Shawn Sheldon, a 1991 World silver medalist and two-time Greco-Roman Olympian, won the 54 kg title over fellow American Jeff Cervone, 3-0. Jim Gruenwald was the 58 kg champion, scoring an impressive 10-0 technical fall over Nishimi Kenkichi of Japan. Gruenwald, who spent many years battling with World champion and Olympic medalist Dennis Hall, ended up making two Olympic teams himself in 2000 and 2004.

The other U.S. champion was Dan Niebuhr, a long-time national team member, who pinned Finland’s Tomi Rajmaki in the finals at 85 kg.

The 76 kg finals featured World champion Marko Yli-Hannuksela of Finland, who defeated U.S. star T.C. Dantzler in the finals, 6-0. Nine years later, after a number of World Championships appearances, Dantzler competed in the 2008 Olympic Games.

Two other international champions were crowned in the first Dave Schultz Memorial International in Greco, Alli Mollov of Bulgaria at 97 kg and Ari Harkanen of Finland at 69 kg.

Among the wrestlers who fell short of the finals, Matt Lindland, who was fourth in Greco at 85 kg, would go on to win an Olympic silver medal in 2000 and a World silver medal in 2001. Lindland is now USA Wrestling’s National Greco-Roman coach.

The Dave Schultz Memorial International would change and grow in the years to follow. The event moved to the U.S. Olympic Training Center in 2000, where it is still held today. The 2000 year also saw the addition of a women’s freestyle division, and the event has included all three Olympic disciplines ever since (although women’s wrestling was not yet an Olympic sport in 2000). In the team race, the United States, which easily won both styles in 1999, was no longer counted as one team in the 2000 Schultz Memorial, with individual clubs scoring team points in the team standings as well as foreign teams.

USA Wrestling will post weekly features on Dave Schultz Memorial International wrestling history leading up to the 20th event, Nov. 1-4.

at Fort Carson, Colo., Feb. 12-13, 1999

Men’s Freestyle

54 kg/119 lbs. - 1st - Eric Akin, Overland Park, Kan. dec. Sheldon Thomas, Bellefonte, Pa. (Dave Schultz WC), 6-5; 3rd - Jeff Prescott, Bellefonte, Pa. (New York AC) dec. Eric Albarracin, Colorado Springs, Colo. (U.S. Army), 8-0

58 kg/127.5 lbs. - 1st - Kerry Boumans, Colorado Springs, Colo. (Dave Schultz WC) dec. Bogdan Ciufelescu (Romania), 6-5, ot, 6:27; 3rd - Dwight Hinson, Ames, Iowa (Cyclone WC) won by ref. dec. over Danny Felix, Phoenix, Ariz. (Sunkist Kids), 2-0, ot, 9:00;

63 kg/138.75 lbs. - 1st - John Fisher, Ypsilanti, Mich. (Sunkist Kids) dec. Roger Chandler, Bloomington, Ind. (Dave Schultz WC), 11-7; 3rd - Mark Ironside, Iowa City, Iowa (Hawkeye WC) dec. Gralak Lucjan (Poland), 3-1, ot, 6:49

69 kg/152 lbs. - 1st - Alan Fried, Cleveland, Ohio (Sunkist Kids) dec. Takahiro Wada (Japan), 7-1; 3rd - Mariusz Dabrowski (Poland) dec. Ramico Blackmon, Colorado Springs, Colo. (Team Excel), 6-4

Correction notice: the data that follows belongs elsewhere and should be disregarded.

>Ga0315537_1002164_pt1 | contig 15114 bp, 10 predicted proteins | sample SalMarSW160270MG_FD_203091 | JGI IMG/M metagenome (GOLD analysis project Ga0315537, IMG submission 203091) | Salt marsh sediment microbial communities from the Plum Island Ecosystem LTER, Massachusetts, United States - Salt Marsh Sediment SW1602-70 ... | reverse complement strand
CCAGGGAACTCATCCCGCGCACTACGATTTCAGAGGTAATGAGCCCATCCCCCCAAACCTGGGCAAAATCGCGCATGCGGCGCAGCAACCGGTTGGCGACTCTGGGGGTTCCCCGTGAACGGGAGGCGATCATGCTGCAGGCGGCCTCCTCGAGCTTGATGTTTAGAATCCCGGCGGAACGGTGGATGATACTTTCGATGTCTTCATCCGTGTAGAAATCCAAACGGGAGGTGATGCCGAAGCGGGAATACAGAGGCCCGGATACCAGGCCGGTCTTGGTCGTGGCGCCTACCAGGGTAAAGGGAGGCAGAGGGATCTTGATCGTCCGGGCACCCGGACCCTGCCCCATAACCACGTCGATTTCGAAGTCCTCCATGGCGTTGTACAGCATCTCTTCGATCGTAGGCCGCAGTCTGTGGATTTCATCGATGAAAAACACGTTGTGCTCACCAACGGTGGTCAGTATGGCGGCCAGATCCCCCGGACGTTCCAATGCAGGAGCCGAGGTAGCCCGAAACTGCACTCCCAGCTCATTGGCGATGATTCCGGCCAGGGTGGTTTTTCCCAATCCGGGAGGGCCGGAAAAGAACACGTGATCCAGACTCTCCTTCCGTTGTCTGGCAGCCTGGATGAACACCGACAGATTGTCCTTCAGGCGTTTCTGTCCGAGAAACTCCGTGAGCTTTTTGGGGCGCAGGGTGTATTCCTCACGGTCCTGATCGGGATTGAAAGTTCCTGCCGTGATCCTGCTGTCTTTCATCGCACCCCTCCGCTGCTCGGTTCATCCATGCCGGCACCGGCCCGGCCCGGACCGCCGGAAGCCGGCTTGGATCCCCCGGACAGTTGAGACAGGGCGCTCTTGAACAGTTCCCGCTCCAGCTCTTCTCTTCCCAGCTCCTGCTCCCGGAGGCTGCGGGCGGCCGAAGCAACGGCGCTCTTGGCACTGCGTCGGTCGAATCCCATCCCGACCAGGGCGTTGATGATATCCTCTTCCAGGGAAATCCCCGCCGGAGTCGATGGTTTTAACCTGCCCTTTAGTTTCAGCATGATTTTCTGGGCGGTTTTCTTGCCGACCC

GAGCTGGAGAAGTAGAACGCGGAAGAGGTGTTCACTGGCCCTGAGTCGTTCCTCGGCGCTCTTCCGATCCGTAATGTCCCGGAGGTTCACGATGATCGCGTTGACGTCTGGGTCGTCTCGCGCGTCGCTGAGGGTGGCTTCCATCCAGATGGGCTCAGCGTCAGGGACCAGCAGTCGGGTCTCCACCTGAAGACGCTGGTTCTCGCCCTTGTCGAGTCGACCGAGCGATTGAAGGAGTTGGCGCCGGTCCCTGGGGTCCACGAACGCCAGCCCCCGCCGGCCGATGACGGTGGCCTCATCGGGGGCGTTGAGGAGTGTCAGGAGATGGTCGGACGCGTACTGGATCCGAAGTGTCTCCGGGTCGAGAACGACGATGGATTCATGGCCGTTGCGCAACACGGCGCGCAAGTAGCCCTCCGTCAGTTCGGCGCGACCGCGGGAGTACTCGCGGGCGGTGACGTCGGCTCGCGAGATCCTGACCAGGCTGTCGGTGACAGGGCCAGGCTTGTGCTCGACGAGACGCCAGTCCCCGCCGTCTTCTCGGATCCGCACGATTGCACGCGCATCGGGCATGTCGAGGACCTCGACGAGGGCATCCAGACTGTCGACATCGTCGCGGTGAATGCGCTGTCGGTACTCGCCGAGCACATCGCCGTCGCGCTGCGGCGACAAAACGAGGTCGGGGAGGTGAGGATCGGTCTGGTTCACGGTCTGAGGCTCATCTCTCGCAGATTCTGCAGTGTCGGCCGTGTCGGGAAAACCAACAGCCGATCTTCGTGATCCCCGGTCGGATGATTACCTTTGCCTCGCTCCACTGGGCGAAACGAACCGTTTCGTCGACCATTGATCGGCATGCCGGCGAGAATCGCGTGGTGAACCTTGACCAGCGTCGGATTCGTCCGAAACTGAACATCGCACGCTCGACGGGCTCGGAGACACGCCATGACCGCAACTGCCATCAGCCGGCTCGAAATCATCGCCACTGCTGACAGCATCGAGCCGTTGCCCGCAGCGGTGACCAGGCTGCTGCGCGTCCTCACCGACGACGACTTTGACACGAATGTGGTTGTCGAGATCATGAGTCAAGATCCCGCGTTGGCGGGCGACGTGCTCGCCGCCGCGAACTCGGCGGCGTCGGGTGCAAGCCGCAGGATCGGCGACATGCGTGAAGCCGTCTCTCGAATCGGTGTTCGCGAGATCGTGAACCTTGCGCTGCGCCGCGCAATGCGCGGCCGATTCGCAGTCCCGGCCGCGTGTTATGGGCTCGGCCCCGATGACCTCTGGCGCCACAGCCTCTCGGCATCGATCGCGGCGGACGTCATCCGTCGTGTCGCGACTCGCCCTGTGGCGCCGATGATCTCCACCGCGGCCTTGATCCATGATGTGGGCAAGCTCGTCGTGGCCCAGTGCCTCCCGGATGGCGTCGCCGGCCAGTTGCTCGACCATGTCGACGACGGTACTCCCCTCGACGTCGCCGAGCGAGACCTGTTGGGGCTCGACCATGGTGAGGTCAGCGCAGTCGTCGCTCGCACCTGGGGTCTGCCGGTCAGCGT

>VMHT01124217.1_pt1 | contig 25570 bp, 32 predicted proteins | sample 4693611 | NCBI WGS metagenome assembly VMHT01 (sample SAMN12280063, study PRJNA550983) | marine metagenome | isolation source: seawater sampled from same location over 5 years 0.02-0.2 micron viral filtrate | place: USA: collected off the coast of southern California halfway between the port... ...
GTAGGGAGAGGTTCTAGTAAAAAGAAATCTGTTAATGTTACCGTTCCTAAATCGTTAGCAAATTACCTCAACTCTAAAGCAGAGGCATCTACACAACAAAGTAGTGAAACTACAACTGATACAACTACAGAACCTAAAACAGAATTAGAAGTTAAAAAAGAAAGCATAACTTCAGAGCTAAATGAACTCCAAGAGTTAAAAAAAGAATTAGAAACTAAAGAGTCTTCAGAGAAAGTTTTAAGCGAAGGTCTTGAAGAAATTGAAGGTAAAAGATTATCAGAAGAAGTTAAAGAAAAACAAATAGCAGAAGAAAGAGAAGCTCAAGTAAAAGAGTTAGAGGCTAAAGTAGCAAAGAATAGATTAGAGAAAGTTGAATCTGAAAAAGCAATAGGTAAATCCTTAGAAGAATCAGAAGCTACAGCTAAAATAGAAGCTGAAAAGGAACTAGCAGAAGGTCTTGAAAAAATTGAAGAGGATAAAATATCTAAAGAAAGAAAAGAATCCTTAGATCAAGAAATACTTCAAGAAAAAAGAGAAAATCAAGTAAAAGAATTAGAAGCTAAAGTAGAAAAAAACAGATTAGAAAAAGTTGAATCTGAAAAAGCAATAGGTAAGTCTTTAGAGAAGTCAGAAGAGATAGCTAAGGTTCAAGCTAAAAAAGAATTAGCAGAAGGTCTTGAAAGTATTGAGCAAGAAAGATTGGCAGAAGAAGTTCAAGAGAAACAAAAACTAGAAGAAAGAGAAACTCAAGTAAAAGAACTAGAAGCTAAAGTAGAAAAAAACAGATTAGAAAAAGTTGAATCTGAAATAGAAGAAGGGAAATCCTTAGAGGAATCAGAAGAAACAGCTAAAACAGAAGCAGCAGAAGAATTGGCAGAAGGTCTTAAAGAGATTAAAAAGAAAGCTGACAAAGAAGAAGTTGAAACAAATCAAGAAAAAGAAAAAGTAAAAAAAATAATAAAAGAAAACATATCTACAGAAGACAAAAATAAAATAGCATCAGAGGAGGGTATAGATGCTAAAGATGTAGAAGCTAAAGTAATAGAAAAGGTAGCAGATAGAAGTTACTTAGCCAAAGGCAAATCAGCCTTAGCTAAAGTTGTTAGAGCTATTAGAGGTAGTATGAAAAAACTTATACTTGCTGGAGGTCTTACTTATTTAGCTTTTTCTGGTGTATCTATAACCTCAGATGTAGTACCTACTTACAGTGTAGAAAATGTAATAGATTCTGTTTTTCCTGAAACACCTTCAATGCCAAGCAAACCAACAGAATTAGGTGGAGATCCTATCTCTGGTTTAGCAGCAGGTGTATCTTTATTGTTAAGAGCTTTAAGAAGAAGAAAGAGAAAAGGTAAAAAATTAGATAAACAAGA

76 kg/167.5 lbs. - 1st - Brandon Slay, Colorado Springs, Colo. (Dave Schultz WC) pin Frank Trigg, Norman, Okla. (Sunkist Kids), 2:30; 3rd - Brian Dolph, Ridley Park,.Pa. (Dave Schultz WC) won by inj.`dft. over Byron Tucker, Norman, Okla. (Team Excel)

85 kg/187.25 lbs. - 1st - Gia Torchinava (Netherlands) dec. Dan St. John, Colorado Springs, Colo. (Sunkist Kids), 4-2; 3rd - Aaron Simpson, Tempe, Ariz. (Sunkist Kids) dec. Charles Burton, Bloomington, Ind. (Sunkist Kids), 5-1

97 kg/213.75 lbs. - 1st - Chad Lamer, Coralville, Iowa (Hawkeye WC) won by tech. fall over Rolf Scherer (Switzerland), 10-0, 4:40; 3rd - John Kading, Evanston, Ill. (Wildcat WC) pin Mitch Clark, Columbus, Ohio (Ohio International), 1:36

130 kg/286 lbs. - 1st - Tom Erikson, W. Lafayette, Ind. (Sunkist Kids) pin Airron Richardson, Cleveland, Ohio (Team Excel), 2:11; 3rd - Tomasz Szewczyk (Poland) pin Silvio Rufenacht (Switzerland), 5:50;

Freestyle Team Standings: 1. United States, 292 pts.; 2. Poland, 36 pts.; 3. Switzerland, 28 pts.; 4. Canada, 23 pts.; 5. Netherlands, 16 pts.; 6. Japan, 12 pts.; 7. Bulgaria, 5 pts.

Freestyle Outstanding Wrestler - Kerry Boumans, United States


54 kg/119 lbs. – 1st - Shawn Sheldon, Colorado Springs, Colo. (New York AC) dec. Jeff Cervone, Colorado Springs, Colo. (U.S. Air Force), 3-0; 3rd – Sasaki Matasune (Japan) dec. Tero Katajisto (Finland), 8-0

58 kg/127.75 lbs. – Jim Gruenwald, Colorado Springs, Colo. (Sunkist Kids) tech. fall Nishimi Kenkichi (Japan), 10-0; 3rd – Marko Isoski (Finland) dec. Jacob Hey, Colorado Springs, Colo. (U.S. Air Force), 8-6

63 kg/138.75 lbs. – 1st - Armen Nazarian (Bulgari) pin Peter Phillipisch (Austria), 1:59; 3rd – Phillipe Benjoudi (France) dec. Nikolai Gergev (Bulgaria), 6-3

69 kg/152 lbs. – 1st – Ari Harkanen (Finland) dec. Mike Ellsworth, Colorado Springs, Colo. (Michigan WC), 9-1; 3rd – Biser Georgiev (Bulgaria) inj. dft. David Zuniga, New Brighton, Minn. (Minnesota Storm)

76 kg/167.5 lbs. – Marko Yli-Hannuksela (Finland) dec. T.C. Dantzler, Colorado Springs, Colo. (Wildcat WC), 6-0; 3rd – Takamitsu Katayama (Japan) dec. Keith Sieracki, Colorado Springs, Colo. (U.S. Army), 3-2

85 kg/187.25 lbs. – Dan Niebuhr, Colorado Springs, Colo. (Sunkist Kids) pin Tomi Rajmaki (Finland), 5:31; 3rd – Dimitar Stoianov (Bulgaria) inj. dft. Matt Lindland, Lincoln, Neb. (Sunkist Kids)

97 kg/213.75 lbs. – 1st – Alli Mollov (Bulgaria) dec. Dave Surofchek, Colorado Springs, Colo. (Michigan WC), 4-1; 3rd – Dan Hicks, Fredricksburg, Va. (U.S. Marines) inj. dft. Rex Holman, Colorado Springs, Colo. (U.S. Army)

130 kg/286 lbs. – 1st – Rulon Gardner, Colorado Springs, Colo. (Sunkist Kids) dec. Dremiel Byers, Colorado Springs, Colo. (U.S. Army), 4-0; 3rd – Minoru Hamaue (Japan)

Greco-Roman Team Standings – 1. United States, 222; 2. Finland, 61 pts.; 3. Bulgaria, 47 pts.; 4. Japan, 44 pts.; 5. France, 13 pts.; 6. Austria, 10 pts.; 7. Netherlands, 10 pts.; 8. Canada, 5 pts.

Greco-Roman Outstanding Wrestler – Armen Nazarian, Bulgaria